Super-rich splash out on London’s luxury homes and costly cars

Deirdre Hipwell, The Times February 3 2014

If buying a luxury home and parking a Mercedes outside the front door is the ultimate sign of success, then business is booming again for the residents of the top neighbourhoods in London.

Research by Savills shows that the resurgence in the economy and the accumulation of wealth among the world’s super-rich have led to large increases in the purchases of luxury homes and cars.

The property consultant said that, in the year to October, there were 254,053 new registrations of Mercedes, BMW and Lexus cars — vehicles that range in price from £27,200 to £73,413. This reflects a 12 per cent rise on the previous period and surpasses the pre-crisis peak in May 2008, when there were 227,728 registrations.

Savills, using data from the Society of Motor Manufacturers and Traders, added that sales were also rising at the top end of the car market. New registrations of Aston Martins, Bentleys and Porsches rose by 3 per cent to reach 10,400 last year, compared with a low of 6,000 during the recession.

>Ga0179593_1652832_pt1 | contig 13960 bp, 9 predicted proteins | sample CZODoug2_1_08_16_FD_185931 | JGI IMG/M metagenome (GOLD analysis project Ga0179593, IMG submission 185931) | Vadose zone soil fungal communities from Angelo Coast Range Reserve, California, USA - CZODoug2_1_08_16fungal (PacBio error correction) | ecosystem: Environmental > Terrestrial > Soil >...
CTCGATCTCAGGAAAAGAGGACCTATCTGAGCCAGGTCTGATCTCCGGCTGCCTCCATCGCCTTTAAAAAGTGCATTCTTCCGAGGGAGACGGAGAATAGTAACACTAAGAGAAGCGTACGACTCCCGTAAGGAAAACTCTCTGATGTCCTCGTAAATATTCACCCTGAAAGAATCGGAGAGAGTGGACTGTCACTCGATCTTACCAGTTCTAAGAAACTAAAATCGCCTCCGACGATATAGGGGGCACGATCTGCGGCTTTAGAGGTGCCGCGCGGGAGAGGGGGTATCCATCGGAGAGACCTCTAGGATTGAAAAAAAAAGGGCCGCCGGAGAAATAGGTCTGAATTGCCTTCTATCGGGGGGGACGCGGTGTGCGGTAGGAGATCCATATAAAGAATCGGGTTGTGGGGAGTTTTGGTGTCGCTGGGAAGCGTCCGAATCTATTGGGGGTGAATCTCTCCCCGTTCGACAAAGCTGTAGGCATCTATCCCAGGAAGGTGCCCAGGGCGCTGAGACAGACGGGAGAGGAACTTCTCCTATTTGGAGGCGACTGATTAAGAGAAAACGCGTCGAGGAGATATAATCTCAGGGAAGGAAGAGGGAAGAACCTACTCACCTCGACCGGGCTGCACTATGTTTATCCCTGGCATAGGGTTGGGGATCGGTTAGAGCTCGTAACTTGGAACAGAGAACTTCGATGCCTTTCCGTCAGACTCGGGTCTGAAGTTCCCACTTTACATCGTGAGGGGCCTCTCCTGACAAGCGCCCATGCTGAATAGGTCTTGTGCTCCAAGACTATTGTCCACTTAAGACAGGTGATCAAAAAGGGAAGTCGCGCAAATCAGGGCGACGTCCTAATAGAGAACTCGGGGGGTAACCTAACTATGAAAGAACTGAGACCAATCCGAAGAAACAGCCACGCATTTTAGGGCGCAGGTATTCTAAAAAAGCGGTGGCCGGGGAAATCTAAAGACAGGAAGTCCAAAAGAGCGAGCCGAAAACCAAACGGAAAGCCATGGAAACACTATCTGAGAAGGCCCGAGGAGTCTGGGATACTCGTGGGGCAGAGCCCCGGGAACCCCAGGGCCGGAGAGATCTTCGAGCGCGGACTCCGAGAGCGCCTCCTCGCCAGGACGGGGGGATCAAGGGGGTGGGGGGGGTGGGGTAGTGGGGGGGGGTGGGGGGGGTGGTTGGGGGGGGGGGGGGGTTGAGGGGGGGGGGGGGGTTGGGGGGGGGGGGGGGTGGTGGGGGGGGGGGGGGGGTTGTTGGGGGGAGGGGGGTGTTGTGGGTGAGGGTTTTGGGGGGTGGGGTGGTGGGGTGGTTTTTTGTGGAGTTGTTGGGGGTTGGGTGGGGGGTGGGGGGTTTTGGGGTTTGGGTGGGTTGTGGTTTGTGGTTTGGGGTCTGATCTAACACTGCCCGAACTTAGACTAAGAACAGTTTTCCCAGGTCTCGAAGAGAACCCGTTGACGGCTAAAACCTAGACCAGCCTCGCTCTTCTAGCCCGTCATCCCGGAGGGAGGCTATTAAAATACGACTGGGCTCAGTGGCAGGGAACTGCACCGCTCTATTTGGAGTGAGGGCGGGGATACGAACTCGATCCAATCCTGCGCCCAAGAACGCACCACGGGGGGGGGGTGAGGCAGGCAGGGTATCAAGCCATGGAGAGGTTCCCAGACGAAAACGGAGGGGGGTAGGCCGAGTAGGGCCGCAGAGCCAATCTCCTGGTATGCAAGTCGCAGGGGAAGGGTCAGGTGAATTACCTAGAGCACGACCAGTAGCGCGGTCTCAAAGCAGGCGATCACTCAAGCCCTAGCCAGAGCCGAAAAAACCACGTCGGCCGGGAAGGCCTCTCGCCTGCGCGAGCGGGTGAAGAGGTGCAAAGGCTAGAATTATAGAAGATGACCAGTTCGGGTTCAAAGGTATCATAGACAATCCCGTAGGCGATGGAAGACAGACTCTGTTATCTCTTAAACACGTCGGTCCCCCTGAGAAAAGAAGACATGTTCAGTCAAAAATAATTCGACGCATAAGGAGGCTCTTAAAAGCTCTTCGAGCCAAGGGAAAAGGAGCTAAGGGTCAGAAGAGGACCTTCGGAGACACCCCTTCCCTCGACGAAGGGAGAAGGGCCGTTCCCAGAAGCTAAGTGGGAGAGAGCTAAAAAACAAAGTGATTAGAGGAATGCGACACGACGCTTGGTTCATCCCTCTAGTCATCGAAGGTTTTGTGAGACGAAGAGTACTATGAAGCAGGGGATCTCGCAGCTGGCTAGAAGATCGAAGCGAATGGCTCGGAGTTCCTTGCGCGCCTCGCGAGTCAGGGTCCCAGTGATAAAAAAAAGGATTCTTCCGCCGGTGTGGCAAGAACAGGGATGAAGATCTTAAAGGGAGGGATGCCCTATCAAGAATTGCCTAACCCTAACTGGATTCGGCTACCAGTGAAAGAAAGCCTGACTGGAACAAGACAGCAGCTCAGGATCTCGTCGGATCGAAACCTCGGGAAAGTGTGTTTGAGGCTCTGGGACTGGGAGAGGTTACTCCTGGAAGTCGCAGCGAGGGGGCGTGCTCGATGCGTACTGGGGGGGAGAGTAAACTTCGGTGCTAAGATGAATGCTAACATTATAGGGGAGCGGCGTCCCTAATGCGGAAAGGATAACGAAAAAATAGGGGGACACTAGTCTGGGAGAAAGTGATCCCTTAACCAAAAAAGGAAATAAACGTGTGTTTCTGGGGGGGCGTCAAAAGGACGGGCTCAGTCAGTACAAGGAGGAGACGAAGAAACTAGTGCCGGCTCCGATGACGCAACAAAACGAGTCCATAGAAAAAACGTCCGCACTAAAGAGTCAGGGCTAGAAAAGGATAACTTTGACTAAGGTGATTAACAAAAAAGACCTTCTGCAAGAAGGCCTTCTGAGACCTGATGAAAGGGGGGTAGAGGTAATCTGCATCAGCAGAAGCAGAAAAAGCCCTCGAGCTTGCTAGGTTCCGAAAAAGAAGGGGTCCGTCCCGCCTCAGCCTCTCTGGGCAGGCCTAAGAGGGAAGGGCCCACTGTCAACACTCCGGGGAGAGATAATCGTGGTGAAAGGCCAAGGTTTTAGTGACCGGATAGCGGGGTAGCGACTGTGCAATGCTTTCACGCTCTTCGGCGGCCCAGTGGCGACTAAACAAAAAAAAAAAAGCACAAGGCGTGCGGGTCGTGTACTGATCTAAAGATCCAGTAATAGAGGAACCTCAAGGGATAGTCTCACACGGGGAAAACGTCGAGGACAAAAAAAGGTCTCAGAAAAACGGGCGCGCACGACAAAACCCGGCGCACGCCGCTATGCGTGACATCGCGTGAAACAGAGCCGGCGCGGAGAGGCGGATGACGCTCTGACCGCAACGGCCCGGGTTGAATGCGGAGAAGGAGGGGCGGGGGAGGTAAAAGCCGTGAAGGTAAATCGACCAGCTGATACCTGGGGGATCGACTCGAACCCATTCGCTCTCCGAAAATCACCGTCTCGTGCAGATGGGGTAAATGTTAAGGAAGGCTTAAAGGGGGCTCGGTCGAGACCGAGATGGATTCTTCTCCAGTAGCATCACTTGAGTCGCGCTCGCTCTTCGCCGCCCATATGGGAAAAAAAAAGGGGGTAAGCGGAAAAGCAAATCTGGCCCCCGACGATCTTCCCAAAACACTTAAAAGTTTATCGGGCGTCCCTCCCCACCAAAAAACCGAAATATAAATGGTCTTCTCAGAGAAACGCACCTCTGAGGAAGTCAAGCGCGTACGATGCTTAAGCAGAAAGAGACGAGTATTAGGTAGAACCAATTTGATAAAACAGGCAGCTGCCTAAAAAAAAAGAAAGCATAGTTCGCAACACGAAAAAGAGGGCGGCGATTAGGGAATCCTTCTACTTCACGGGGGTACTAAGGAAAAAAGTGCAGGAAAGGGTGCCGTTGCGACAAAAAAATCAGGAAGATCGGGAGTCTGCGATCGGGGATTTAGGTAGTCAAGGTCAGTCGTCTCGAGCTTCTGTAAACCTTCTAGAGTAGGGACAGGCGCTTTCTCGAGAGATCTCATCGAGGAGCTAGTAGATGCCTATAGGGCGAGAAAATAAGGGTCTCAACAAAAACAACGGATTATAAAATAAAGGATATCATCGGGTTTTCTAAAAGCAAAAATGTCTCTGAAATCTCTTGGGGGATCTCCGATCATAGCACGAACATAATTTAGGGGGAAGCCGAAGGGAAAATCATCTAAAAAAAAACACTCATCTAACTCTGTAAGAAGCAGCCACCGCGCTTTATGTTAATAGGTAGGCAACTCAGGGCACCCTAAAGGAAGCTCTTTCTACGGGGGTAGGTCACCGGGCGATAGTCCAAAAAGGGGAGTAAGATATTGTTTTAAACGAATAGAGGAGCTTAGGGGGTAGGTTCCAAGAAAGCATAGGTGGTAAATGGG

The listing price of a Bentley Continental Supersports Convertible is £182,100, which is 74 per cent of the average price of a British home and equivalent to an 80 sq ft parcel of land in Mayfair. An Aston Martin DB9 V12 is not far behind at £143,080, 490 per cent higher than the average house deposit by a first-time buyer.

While luxury car sales have been rising, house sales in Kensington and Chelsea, Westminster, Camden and Hammersmith & Fulham — four of the capital’s top neighbourhoods — jumped by 10 per cent to 11,500 transactions during the same period. Cash buyers of homes overall rose by 15 per cent last year to reach 372,077 transactions, although this is still some way off the peak of 436,533 in August 2007.

Lucian Cook, head of residential research at Savills, said: “The two major purchases most people will make is a car and a house and what we can see here is there are some people that can afford to make these purchases relatively easily and, in some cases, entirely in cash.”


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